Arizona Supreme Court rules company not liable for ‘take-home’ asbestos

The Arizona Supreme Court from left are Robert Brutinel, John Lopez, John Pelander, Scott Bales, Andrew Gould, Clint Bolick, Ann Scott Timmer.
The Arizona Supreme Court from left are Robert Brutinel, John Lopez, John Pelander, Scott Bales, Andrew Gould, Clint Bolick, Ann Scott Timmer.

Arizona companies have no duty to protect family members from exposure to toxic materials their employees bring home on their work clothes, the Arizona Supreme Court ruled Friday.

In the first ruling of its kind in Arizona, a majority of the justices rejected arguments by survivors of Ernest Quiroz that Reynolds Metal Co. should be held legally responsible for his mesothelioma, a form of cancer frequently associated with asbestos exposure, and his eventual death. Justice Andrew Gould, writing for himself and four other justices, said the company owed no duty to protect anyone other than its own employees, with which it had a special relationship.

And Gould said the mere fact that an injury to others might be foreseeable is not, by itself, enough to hold the company liable.

That conclusion drew a stinging dissent from Chief Justice Scott Bales.

“Although the employer created the risk of physical harm — and failed to warn its employees or the persons ultimately injured — the majority concludes that the employer must be immunized from even the prospect of liability, no matter how reckless or otherwise unreasonable its conduct may have been,” Bales wrote for himself and Justice John Pelander. “One would think the children had a greater right to be free from others unreasonably exposing them to risks of debilitating and life-threatening illness.”

Court records show Quiroz lived in his father’s house in Maricopa County from 1952 to 1966, during which time his father worked for Reynolds Metal. Quiroz moved to California in 1966 for a decade and then Michigan until his death in 2014.

In the lawsuit, survivors claim that Quiroz’s father was exposed on numerous occasions to asbestos-containing products and machinery. That, the claim says, resulted in the release of respirable asbestos fibers which contaminated the employee’s clothing, tools, car, body and general surroundings.

The result, the survivors say, is that Quiroz breathed these fibers as a result of direct and indirect contact with those items.

Attorneys for the family argued that Reynolds, which has since merged with Alcoa and now operates under that name, had a duty to avoid creating hazardous conditions on its property that would cause injury to people off the property.

Gould, however, said there are several problems with that theory. And they all come down to the court’s conclusion that Reynolds, as the employer, had no legal duty to avoid harm to Quiroz.

He said a duty can be created if there is a “special relationship” between the company and the person that was injured.

“Quiroz did not have an employer-employee relationship with Reynolds, and there is no allegations that Reynolds created a special relationship with Quiroz based on a contract or a negligent undertaking,” Gould wrote.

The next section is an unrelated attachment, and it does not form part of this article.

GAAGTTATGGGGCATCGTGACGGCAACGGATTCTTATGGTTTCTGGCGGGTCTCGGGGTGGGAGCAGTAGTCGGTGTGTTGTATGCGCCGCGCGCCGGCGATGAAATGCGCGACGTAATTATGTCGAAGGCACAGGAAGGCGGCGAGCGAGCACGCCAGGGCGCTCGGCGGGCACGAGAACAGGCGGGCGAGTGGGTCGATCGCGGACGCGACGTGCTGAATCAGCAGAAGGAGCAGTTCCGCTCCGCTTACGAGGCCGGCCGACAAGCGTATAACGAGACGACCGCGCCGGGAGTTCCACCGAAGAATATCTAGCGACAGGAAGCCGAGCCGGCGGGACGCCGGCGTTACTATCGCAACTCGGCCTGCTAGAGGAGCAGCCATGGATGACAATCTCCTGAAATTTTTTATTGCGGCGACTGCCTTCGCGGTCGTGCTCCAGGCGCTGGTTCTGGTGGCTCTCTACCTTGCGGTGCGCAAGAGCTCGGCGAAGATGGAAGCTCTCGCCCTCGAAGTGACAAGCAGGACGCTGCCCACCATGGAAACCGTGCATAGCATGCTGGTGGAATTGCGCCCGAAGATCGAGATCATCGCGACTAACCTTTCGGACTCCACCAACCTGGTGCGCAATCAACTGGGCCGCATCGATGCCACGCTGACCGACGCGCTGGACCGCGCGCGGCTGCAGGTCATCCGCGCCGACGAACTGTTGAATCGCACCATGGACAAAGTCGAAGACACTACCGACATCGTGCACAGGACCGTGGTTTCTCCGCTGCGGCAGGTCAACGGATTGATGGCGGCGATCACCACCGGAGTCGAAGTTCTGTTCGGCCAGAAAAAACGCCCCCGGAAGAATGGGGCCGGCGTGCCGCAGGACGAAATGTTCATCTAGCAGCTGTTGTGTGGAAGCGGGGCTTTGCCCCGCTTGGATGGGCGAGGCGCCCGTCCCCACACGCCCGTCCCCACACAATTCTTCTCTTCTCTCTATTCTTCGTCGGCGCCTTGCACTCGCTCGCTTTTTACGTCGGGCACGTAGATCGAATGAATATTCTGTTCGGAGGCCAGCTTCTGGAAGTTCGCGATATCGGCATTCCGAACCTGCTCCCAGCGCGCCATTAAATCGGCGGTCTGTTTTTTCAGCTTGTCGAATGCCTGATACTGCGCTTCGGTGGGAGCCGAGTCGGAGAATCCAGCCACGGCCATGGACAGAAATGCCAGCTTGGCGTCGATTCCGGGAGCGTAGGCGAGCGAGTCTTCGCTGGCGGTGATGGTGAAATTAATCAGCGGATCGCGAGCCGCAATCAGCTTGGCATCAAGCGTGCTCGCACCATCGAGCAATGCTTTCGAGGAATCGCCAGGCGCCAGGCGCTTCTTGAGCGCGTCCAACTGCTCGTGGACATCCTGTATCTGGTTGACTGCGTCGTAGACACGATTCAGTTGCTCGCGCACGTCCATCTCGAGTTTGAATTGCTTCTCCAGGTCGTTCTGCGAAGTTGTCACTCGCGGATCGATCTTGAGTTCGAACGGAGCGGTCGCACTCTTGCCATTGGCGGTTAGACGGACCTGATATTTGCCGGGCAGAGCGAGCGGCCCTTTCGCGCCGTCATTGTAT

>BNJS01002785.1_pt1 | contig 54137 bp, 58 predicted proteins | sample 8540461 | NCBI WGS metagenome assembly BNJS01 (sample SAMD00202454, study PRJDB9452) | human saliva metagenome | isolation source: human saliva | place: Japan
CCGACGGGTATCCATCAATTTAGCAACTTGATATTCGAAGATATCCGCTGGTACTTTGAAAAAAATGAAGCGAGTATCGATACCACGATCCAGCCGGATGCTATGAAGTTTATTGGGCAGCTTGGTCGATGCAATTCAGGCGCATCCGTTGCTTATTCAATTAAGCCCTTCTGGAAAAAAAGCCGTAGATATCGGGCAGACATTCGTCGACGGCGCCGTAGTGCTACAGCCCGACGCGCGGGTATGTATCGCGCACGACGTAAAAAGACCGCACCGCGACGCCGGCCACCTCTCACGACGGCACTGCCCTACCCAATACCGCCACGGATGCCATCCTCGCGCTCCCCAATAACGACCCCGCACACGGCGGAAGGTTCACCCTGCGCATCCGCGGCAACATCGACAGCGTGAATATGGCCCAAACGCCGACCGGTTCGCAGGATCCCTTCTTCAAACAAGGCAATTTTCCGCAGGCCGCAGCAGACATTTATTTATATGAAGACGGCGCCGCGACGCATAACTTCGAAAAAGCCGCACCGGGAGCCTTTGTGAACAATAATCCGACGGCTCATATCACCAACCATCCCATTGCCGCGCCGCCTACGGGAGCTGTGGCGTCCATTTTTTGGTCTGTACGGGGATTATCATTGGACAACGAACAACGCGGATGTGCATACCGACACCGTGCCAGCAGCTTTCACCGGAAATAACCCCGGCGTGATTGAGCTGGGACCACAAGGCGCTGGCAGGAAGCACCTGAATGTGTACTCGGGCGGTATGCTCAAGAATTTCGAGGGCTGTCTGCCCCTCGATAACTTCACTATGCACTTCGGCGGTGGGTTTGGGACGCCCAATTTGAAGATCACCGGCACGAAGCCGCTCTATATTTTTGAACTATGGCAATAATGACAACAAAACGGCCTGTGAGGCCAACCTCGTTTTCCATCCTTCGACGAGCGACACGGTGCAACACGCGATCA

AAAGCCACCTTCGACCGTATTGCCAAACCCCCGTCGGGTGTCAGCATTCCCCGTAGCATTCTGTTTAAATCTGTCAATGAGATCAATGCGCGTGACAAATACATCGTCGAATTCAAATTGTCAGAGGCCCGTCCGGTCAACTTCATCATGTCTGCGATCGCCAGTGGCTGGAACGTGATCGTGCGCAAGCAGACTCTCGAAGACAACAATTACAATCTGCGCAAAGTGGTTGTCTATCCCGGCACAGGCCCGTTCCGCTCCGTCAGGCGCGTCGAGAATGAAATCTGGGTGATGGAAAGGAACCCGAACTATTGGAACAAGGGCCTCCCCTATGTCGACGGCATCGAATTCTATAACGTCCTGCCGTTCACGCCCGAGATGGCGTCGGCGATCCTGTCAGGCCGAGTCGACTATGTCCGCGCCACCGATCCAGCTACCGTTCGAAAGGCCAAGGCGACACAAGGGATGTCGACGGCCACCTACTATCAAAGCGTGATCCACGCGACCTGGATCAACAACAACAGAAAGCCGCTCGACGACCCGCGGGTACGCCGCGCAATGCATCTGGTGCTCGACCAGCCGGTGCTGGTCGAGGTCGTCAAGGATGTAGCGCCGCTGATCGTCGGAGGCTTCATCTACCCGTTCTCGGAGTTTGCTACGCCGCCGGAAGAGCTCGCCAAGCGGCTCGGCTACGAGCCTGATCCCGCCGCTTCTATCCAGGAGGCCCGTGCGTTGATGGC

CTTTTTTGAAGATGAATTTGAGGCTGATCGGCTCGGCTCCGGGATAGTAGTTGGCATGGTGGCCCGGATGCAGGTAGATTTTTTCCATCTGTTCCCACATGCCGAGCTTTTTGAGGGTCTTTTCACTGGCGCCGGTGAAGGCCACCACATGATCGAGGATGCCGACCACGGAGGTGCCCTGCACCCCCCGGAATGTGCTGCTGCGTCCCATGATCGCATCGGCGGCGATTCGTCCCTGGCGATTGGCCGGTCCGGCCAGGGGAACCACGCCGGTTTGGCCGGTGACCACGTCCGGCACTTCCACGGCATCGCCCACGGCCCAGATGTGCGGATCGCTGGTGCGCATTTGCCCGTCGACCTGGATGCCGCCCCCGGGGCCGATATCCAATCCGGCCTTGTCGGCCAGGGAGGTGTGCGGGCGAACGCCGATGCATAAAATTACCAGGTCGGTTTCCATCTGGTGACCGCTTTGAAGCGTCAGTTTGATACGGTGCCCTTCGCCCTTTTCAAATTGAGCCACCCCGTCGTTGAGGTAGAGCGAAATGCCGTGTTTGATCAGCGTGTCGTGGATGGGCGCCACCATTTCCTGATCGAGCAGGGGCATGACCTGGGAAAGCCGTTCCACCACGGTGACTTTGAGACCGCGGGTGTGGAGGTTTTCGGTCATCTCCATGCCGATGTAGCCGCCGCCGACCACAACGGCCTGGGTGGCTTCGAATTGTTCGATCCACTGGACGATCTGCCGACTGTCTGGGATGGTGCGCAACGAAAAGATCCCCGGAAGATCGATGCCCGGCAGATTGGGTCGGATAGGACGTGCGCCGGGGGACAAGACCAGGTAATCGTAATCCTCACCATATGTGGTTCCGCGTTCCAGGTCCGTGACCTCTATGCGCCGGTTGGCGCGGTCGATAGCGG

Bales, however, said the issue is not that simple. He said that landowners like Reynolds owe a “general duty of care” to anyone who is injured by its “risk-creating conduct,” even when that harm occurs off premises.

But Gould said that isn’t the law in Arizona.

He acknowledged a 1987 Supreme Court ruling against the owner of an asbestos mill in a situation where fibers and waste from the mill blew into a neighboring trailer park. In that case, the amount of asbestos blown onto the property was “substantial,” the governor declared the park a disaster area, and steps were taken to relocate the residents.

In this case, however, the family of Quiroz is not alleging that Reynolds created that kind of nuisance. More to the point, Gould said, the ruling in that case addressed damages to the residents of the trailer park, not whether the owner of the mill had a duty to protect them.

“It simply affirmed the well-established rule that when a landowner creates a nuisance that physically intrudes upon another person’s property, it may be liable for the damages caused by the nuisance,” Gould wrote.

Bales, however, said that misses the point. He said the allegation is that the company operated in a manner of exposing its workers without warning to toxic asbestos dust and failing to provide workplace measures which resulted in that dust ending up beyond the facility.

“Reynolds failed to even warn its workers, much less afford them a means to prevent their carrying home asbestos dust in their clothing,” he said.

“Thus, the determination of liability should not turn on whether the injury was caused by wind-borne asbestos, employee-borne asbestos, or an errant fly ball,” Bales wrote. “A landowner owes a duty of care when it exposes others to risks of injury, even when the harm occurs off premises.”

Gould acknowledged that courts in some other states have recognized a duty in what amount to “take-home asbestos cases.”

That includes a case won by Michael Gurien who represented the family in this case. He got a ruling two years ago by the California Supreme Court which said employers have “a duty to take reasonable care” to prevent the transmission of asbestos dust “where it is reasonably foreseeable that works, their clothing, or personal affects” will carry the dust from the premises to household members.

But Gould said that ruling and others are based on the foreseeability of the injury, something that is not considered in Arizona when determining if someone has a duty not to injure another person.

Gurien did not immediately return calls seeking comment on Friday’s ruling.